Ac­count­abil­ity dies when jour­nal­ists are killed

Mail & Guardian - - Comment & Analysis - Robert Ma­honey

What does it cost to si­lence a muck­rak­ing re­porter? In the Philip­pines in 2011, of­fi­cials paid just $250 to hire a jour­nal­ist-slay­ing gun­man. In Slo­vakia in Fe­bru­ary 2018, Ján Ku­ciak and his fi­ancée were killed for about $80 000.

For cor­rupt politi­cians and crime bosses, nei­ther sum is sig­nif­i­cant. The cost to democ­racy, how­ever, is im­mea­sur­able.

To­day more jour­nal­ists are mur­dered be­cause of their re­port­ing than die in war zones. Since 1992, when the Com­mit­tee to Pro­tect Jour­nal­ists (CPJ) be­gan com­pil­ing data, 1 324 jour­nal­ists have been killed on the job, and 849 were ex­e­cuted for their work. But in nearly 90% of these mur­ders, the peo­ple who or­dered the at­tacks es­caped jus­tice. On the rare oc­ca­sion there was a full in­ves­ti­ga­tion, only lowlevel as­so­ci­ates were en­snared. The big fish usu­ally got away.

The prob­lem is not con­fined to coun­tries in the Global South. Oc­to­ber 16 marked one year since Daphne Caru­ana Gal­izia, a Mal­tese jour­nal­ist in­ves­ti­gat­ing cor­rup­tion, was killed by a car bomb. Three men have been charged but the mas­ter­minds re­main at large.

Sim­i­larly, Slo­vakia (like Malta a Euro­pean Union coun­try) has failed to de­liver jus­tice in the bru­tal mur­der of Ku­ciak and his fi­ancée at their home near Bratislava. Po­lice made ar­rests but not all the or­gan­is­ers have been found.

And, although Saudi Ara­bia has ad­mit­ted that jour­nal­ist Ja­mal Khashoggi was killed in the king­dom’s con­sulate in Is­tan­bul, the in­ves­ti­ga­tion is un­likely to lead to the prose­cu­tion of all those re­spon­si­ble.

Im­punity in such cases is a can­cer on ac­count­abil­ity and democ­racy. The con­se­quences can be seen in Mex­ico, where car­tel crime goes un­re­ported in much of the coun­try. Cartellinked killings have had the in­tended ef­fect of si­lenc­ing many re­porters.

In 2013, the United Na­tions made Novem­ber 2 the an­nual In­ter­na­tional Day to End Im­punity for Crimes Against Jour­nal­ists. My or­gan­i­sa­tion, the CPJ, sup­ports this ef­fort with our yearly Global Im­punity In­dex, which shows that democ­ra­cies such as Mex­ico, Brazil, In­dia, Pak­istan and the Philip­pines con­sis­tently fail to con­vict jour­nal­ists’ killers.

Democ­racy and a free press are mu­tu­ally de­pen­dent, and when re­porters are si­lenced, em­bez­zle­ment, ex­tor­tion and en­vi­ron­men­tal crimes in­crease. And though many are fight­ing back, they could use some help.

A good weapon in the strug­gle against im­punity is sanc­tions. Since 2016, the Global Mag­nit­sky Hu­man Rights Ac­count­abil­ity Act in the United States has autho­rised the US pres­i­dent to im­pose visa bans and freeze the as­sets of for­eign na­tion­als sus­pected of gross hu­man rights vi­o­la­tions. Canada en­acted its own Mag­nit­sky law in Oc­to­ber 2017, and Es­to­nia, Lithua­nia, Latvia and the United King­dom have in­tro­duced sim­i­lar mea­sures.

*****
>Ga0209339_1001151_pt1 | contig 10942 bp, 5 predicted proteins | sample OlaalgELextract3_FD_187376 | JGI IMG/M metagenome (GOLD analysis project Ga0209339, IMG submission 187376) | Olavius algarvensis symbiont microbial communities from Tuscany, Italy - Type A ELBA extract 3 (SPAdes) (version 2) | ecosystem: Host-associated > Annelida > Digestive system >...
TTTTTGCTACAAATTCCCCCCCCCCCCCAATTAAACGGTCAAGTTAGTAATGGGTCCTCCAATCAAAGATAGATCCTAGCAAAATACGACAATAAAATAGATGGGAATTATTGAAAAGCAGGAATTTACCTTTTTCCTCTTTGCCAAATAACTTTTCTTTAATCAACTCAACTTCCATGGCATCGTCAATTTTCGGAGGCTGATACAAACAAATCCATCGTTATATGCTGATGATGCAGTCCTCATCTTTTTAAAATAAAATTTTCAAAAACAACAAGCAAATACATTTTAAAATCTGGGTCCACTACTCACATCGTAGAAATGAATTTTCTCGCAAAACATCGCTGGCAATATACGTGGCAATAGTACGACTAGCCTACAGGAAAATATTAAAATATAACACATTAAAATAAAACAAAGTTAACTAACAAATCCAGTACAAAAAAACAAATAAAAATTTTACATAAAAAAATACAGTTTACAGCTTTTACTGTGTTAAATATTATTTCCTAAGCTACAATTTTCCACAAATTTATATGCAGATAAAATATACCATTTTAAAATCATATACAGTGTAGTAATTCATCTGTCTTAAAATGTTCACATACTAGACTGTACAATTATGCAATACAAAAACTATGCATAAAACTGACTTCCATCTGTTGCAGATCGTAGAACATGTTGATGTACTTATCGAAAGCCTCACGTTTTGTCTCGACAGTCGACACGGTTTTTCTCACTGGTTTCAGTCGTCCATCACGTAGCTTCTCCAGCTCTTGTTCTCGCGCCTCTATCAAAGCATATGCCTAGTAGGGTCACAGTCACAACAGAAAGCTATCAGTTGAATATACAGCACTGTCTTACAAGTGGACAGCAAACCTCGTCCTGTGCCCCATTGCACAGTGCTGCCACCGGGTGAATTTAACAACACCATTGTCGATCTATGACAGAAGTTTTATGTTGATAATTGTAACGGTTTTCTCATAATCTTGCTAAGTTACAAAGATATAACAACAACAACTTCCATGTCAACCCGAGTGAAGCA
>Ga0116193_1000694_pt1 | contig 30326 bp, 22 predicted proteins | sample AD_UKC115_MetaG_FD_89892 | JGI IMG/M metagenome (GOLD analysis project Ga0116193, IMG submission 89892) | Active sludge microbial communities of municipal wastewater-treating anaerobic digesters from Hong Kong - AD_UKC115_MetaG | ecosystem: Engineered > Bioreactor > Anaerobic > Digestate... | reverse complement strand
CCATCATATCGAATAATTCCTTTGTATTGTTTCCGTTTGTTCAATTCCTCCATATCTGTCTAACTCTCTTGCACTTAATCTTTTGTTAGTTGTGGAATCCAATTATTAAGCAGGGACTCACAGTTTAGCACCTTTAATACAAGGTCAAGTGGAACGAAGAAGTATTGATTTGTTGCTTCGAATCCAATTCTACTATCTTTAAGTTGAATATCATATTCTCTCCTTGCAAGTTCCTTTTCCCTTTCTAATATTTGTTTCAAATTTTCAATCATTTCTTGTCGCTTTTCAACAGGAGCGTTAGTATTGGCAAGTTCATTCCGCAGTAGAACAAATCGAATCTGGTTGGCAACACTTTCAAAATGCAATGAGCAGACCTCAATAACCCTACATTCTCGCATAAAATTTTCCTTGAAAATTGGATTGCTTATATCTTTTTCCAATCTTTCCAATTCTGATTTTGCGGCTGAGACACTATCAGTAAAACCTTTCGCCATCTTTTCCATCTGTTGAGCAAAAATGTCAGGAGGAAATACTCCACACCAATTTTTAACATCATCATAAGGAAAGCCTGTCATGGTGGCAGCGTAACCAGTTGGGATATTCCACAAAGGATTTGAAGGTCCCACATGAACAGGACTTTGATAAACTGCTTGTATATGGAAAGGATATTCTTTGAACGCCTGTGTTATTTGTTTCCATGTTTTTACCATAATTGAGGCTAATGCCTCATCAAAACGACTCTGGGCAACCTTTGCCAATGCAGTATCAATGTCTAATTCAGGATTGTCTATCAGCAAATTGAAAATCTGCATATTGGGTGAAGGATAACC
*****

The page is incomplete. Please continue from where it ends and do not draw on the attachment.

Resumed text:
But en­act­ing a law is not the same as us­ing it. Ex­cept for a few in­di­vid­u­als im­pli­cated in the 2004 mur­der of Forbes ed­i­tor Paul Kleb­nikov in Moscow, Mag­nit­sky-type laws have not been widely de­ployed in the de­fense of jour­nal­ists. Gov­ern­ments com­mit­ted to up­hold­ing democ­racy should use the tools at their dis­posal to pro­tect those who risk their lives for free speech.

Press free­dom or­gan­i­sa­tions can also do more. In Mex­ico, for ex­am­ple, the CPJ worked with re­porters and ad­vo­cacy groups to lobby the na­tional gov­ern­ment to treat at­tacks on jour­nal­ists as fed­eral of­fences — and to by­pass state-level law en­force­ment agen­cies when cor­rup­tion is sus­pected. The fed­eral gov­ern­ment re­sponded by cre­at­ing a spe­cial pros­e­cu­tor for crimes against free­dom of ex­pres­sion.

Still, a lack of fund­ing for the pros­e­cu­tor’s of­fice is threat­en­ing to re­verse its mod­est gains. The in­com­ing gov­ern­ment of Pres­i­dent-elect An­drés Manuel López Obrador can tackle im­punity, but only if the spe­cial pros­e­cu­tor is fully re­sourced.

As gov­ern­ments dither, jour­nal­ists are de­fend­ing them­selves the best way they know how: with jour­nal­ism. The col­lec­tive re­sponse to the deaths of Caru­ana Gal­izia and Ku­ciak il­lus­trates this well. Both were mem­bers of in­ter­na­tional in­ves­tiga­tive net­works and, to­day, those groups are fol­low­ing the leads and fin­ish­ing the sto­ries in­ter­rupted by mur­der.

The mes­sage to would-be as­sas­sins is sim­ple: killing re­porters will not kill the story. — © Project Syn­di­cate

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